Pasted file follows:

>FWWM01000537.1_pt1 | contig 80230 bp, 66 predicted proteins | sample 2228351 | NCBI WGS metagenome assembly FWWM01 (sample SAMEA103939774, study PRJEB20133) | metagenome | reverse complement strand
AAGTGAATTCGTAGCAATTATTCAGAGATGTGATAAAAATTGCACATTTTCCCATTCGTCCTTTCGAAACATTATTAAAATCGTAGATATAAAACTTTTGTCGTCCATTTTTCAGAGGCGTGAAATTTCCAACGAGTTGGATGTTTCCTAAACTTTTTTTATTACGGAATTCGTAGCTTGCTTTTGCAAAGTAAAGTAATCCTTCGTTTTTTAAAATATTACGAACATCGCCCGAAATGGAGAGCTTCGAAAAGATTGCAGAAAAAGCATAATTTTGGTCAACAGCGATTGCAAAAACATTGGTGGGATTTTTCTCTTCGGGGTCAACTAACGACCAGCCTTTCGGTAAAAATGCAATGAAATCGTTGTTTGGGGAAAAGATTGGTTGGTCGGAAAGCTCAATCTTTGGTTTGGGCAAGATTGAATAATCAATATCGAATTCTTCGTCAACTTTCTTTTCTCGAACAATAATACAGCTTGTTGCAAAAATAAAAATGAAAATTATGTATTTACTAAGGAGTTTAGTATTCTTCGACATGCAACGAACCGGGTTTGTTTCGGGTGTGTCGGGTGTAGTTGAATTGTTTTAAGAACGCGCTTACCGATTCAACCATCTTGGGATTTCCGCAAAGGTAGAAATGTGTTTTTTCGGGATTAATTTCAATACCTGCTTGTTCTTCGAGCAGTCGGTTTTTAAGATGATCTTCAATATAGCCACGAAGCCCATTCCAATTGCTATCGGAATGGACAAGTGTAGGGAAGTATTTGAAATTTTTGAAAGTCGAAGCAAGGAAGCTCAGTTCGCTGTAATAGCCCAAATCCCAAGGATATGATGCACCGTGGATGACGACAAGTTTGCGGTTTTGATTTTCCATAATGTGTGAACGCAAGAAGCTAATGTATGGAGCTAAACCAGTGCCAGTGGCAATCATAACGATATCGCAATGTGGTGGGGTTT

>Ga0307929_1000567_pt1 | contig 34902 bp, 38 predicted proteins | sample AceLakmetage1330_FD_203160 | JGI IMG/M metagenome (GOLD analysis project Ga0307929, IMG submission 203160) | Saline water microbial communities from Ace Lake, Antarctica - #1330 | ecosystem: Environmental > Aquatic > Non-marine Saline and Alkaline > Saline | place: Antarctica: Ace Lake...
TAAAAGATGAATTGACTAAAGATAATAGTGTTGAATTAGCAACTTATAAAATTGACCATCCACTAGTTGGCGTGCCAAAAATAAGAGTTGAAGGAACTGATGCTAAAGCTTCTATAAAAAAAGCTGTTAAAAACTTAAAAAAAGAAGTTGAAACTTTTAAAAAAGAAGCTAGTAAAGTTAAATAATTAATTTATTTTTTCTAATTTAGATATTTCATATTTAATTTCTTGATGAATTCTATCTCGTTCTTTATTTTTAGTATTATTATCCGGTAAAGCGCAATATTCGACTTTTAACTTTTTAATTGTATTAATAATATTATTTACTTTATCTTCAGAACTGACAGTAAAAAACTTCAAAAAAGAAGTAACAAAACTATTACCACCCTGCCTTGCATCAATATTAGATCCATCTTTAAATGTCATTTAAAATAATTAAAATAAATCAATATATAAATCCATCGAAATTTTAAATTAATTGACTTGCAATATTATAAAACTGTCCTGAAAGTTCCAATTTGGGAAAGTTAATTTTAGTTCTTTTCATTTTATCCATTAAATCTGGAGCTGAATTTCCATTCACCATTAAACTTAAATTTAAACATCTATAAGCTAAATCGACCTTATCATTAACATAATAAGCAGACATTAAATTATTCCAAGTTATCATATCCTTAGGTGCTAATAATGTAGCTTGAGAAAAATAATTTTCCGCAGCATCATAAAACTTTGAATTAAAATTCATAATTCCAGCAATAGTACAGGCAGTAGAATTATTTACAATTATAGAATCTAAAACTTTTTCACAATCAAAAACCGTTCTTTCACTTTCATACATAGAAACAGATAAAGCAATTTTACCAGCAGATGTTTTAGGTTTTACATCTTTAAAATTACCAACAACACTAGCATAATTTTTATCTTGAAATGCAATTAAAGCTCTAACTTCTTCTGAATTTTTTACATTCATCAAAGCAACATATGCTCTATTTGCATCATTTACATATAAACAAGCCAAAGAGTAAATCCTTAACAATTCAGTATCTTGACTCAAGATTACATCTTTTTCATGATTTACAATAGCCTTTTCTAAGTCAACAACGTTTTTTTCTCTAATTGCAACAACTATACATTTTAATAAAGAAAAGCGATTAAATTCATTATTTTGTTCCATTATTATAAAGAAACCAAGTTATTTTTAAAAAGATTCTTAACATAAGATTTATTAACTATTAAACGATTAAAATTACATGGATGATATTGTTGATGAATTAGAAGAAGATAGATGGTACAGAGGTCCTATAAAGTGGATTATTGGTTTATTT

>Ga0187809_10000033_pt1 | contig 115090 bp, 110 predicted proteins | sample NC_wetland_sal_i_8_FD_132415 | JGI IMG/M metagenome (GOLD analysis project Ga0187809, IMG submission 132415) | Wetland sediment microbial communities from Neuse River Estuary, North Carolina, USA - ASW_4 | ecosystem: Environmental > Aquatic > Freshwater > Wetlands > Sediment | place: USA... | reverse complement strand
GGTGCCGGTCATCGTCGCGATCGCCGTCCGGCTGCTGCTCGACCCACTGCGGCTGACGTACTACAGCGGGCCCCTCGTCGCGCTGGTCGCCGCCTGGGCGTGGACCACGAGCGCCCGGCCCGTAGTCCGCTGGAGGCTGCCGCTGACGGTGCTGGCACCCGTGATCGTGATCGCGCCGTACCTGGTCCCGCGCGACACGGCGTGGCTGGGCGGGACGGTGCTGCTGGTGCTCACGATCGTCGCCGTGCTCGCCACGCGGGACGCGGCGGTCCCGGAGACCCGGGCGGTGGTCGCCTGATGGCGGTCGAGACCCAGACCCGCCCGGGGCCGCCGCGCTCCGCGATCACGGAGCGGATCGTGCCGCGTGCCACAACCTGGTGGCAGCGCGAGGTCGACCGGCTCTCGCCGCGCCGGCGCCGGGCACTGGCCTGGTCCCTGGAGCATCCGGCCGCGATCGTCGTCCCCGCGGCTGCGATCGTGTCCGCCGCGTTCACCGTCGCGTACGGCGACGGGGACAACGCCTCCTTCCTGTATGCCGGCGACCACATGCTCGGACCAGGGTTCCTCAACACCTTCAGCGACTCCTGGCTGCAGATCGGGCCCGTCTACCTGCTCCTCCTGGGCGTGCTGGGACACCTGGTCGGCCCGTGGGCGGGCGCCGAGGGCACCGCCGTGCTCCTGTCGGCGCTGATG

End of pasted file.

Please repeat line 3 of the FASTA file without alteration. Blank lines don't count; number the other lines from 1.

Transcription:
>Ga0307929_1000567_pt1 | contig 34902 bp, 38 predicted proteins | sample AceLakmetage1330_FD_203160 | JGI IMG/M metagenome (GOLD analysis project Ga0307929, IMG submission 203160) | Saline water microbial communities from Ace Lake, Antarctica - #1330 | ecosystem: Environmental > Aquatic > Non-marine Saline and Alkaline > Saline | place: Antarctica: Ace Lake...